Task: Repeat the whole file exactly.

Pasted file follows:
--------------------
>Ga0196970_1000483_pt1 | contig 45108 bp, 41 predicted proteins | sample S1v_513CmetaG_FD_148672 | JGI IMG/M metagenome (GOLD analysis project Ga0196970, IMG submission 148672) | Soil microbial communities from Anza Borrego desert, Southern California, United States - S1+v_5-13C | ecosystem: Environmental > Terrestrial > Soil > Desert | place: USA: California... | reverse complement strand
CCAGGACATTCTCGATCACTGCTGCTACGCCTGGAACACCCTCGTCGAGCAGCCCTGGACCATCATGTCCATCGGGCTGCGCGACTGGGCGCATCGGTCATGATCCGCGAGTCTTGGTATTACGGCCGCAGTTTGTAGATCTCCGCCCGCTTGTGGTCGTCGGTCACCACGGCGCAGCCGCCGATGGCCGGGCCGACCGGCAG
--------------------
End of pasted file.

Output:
>Ga0196970_1000483_pt1 | contig 45108 bp, 41 predicted proteins | sample S1v_513CmetaG_FD_148672 | JGI IMG/M metagenome (GOLD analysis project Ga0196970, IMG submission 148672) | Soil microbial communities from Anza Borrego desert, Southern California, United States - S1+v_5-13C | ecosystem: Environmental > Terrestrial > Soil > Desert | place: USA: California... | reverse complement strand
CCAGGACATTCTCGATCACTGCTGCTACGCCTGGAACACCCTCGTCGAGCAGCCCTGGACCATCATGTCCATCGGGCTGCGCGACTGGGCGCATCGGTCATGATCCGCGAGTCTTGGTATTACGGCCGCAGTTTGTAGATCTCCGCCCGCTTGTGGTCGTCGGTCACCACGGCGCAGCCGCCGATGGCCGGGCCGACCGGCAG